Sweden’s much less restrictive approach to COVID-19

tahoebum

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I find it interesting that Sweden is still mostly open and has not taken the severe measures that the other Scandinavian and European countries have. They just went from banning groups of 50 or more down from 500. They are adjusting their strategies on the fly but so far restaurants, pre-schools, elementary schools, sports practices, and businesses are open. High schools and colleges are closed. There borders are still open. People are flocking to the ski areas for the Easter holiday and skiing is a big deal in Sweden with 25% of their population of 10 million participating. It will interesting to see over the next months if their much less restrictive approach will result in more/less deaths, sooner herd immunity, etc. There may be more than one way to respond to this and future pandemics.

 

mpeterson

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Having worked with some folks in Sweden for a while, I think they're better as a whole of thinking about society vs. individuals (this is of course, a generalization and not an 'everyone' thing) than folks in the US. The response here has been "give an inch, take a mile" whereas it seems people are actually sticking to the less restrictive conditions there. Look at the people still heading on vacation and crowding the beach, coming from places with large outbreaks.

That said, given the smaller population and the fact that it's not much of a "hub" they may be benefiting from what other places are doing. It's not a time of year when a lot of people travel there for holiday, which is another benefit. The problem we have in the US is that we have places that probably align best to Sweden, and also places that are major hubs. These places are in turn highly connected within the country.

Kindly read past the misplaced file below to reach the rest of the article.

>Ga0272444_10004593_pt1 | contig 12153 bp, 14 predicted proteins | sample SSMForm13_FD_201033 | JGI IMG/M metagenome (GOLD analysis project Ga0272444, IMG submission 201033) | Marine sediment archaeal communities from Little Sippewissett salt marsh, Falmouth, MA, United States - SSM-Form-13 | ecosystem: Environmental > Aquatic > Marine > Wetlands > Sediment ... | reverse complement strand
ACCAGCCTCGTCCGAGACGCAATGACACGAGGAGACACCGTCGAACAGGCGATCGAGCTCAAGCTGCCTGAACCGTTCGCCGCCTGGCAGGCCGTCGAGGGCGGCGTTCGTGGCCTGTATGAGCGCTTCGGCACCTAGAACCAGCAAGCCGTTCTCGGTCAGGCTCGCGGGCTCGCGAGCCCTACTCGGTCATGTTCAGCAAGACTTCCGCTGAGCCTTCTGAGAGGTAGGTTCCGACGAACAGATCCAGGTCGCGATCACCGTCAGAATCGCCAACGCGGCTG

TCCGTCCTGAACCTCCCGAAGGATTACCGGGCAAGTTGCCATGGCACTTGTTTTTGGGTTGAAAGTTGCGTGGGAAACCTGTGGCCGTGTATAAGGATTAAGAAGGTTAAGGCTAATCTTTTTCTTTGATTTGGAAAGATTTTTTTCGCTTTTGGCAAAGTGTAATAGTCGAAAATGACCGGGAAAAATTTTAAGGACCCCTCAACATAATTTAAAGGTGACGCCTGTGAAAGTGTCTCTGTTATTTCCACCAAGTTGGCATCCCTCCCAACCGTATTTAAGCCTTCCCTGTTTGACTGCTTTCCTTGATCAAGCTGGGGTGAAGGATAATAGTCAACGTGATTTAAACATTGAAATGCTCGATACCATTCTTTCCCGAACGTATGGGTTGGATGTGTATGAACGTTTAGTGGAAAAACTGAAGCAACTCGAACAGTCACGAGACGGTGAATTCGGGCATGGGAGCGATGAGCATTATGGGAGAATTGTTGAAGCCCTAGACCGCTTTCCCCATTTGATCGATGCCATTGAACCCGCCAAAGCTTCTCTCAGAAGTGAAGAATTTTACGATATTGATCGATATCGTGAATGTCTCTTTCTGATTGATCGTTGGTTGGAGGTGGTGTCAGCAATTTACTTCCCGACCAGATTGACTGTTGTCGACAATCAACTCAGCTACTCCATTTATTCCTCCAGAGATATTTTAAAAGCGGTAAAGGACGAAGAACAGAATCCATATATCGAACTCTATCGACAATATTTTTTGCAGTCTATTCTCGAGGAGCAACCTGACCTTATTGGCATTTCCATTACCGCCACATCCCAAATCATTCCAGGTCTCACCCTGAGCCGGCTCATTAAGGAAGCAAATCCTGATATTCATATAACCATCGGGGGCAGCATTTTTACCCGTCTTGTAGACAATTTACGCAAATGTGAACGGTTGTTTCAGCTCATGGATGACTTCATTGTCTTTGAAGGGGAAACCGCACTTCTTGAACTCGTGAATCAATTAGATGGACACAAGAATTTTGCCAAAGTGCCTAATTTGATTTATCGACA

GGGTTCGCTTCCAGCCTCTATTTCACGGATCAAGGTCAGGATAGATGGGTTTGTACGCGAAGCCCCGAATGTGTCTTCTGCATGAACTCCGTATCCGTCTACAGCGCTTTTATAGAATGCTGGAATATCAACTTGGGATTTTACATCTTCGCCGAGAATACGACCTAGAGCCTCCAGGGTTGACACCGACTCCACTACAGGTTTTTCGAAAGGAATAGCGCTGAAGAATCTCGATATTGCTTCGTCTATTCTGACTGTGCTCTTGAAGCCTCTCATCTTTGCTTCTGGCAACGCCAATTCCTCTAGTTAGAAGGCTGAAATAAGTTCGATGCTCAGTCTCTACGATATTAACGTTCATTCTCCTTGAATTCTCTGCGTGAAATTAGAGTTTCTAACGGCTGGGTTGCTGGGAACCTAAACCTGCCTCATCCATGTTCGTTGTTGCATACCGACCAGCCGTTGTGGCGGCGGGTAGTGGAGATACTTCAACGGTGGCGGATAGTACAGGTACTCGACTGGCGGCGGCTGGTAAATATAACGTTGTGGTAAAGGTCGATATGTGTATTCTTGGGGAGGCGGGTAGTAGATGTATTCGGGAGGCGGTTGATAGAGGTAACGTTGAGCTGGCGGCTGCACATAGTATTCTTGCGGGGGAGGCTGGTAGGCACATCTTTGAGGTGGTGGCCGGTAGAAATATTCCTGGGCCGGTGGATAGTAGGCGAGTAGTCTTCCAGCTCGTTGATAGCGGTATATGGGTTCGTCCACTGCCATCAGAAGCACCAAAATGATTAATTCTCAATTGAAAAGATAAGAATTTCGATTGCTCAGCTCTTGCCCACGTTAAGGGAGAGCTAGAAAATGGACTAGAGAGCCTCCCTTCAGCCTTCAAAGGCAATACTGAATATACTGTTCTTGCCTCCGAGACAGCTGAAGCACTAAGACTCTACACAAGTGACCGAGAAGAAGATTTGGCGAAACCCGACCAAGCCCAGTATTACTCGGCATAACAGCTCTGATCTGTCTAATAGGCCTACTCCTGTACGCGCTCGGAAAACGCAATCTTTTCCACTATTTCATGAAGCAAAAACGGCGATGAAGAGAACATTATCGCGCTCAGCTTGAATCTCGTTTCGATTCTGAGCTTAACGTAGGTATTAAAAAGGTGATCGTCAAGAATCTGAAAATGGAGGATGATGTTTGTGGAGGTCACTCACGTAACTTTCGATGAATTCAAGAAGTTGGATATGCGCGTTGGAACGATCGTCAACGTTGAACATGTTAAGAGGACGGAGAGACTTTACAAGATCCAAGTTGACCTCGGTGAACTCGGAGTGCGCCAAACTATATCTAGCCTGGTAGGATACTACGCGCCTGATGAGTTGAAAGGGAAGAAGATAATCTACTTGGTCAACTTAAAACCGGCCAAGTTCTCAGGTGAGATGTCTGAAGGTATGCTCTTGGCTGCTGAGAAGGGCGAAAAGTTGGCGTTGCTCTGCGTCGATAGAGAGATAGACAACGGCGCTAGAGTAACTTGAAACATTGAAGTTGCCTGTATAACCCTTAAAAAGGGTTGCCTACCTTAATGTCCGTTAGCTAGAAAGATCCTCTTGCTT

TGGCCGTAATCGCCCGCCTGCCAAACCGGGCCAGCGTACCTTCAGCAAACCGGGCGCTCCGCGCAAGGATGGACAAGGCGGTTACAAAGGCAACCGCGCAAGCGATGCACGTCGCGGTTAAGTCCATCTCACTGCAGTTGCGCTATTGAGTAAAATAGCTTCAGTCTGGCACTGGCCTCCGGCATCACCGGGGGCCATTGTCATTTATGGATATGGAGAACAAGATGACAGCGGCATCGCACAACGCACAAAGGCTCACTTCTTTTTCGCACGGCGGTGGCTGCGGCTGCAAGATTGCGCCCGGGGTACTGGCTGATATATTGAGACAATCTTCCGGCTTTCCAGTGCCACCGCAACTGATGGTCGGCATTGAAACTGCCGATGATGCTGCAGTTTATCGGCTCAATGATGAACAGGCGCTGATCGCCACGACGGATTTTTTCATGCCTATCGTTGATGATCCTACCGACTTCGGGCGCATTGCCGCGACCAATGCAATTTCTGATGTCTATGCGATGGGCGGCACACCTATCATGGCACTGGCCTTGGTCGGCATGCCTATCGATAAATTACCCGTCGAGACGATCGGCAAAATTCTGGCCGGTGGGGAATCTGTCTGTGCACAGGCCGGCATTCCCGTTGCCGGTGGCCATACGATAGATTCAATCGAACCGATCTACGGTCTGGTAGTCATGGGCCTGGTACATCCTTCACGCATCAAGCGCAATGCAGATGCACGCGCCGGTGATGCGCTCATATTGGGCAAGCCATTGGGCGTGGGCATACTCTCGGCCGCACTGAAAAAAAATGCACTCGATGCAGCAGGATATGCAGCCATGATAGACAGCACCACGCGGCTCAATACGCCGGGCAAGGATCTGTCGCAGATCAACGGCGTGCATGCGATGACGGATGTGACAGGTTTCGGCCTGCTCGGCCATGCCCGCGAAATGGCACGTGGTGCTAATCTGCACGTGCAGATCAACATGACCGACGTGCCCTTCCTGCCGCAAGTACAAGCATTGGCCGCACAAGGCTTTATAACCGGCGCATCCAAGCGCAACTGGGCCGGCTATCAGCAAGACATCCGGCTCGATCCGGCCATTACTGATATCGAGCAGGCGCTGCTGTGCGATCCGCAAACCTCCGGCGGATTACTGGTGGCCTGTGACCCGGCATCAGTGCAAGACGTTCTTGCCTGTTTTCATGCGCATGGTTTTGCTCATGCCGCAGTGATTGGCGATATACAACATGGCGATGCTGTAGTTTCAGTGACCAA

WICHITAREJECT

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I am married to a Swede.....their hard heads naturally prevent the virus....just my theory.....not a medical professional
 

mpeterson

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I am married to a Swede.....their hard heads naturally prevent the virus....just my theory.....not a medical professional
My wife and I both have Swedish relatives. I had a chuckle at this one.
 

tahoebum

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Having worked with some folks in Sweden for a while, I think they're better as a whole of thinking about society vs. individuals (this is of course, a generalization and not an 'everyone' thing) than folks in the US. The response here has been "give an inch, take a mile" whereas it seems people are actually sticking to the less restrictive conditions there. Look at the people still heading on vacation and crowding the beach, coming from places with large outbreaks.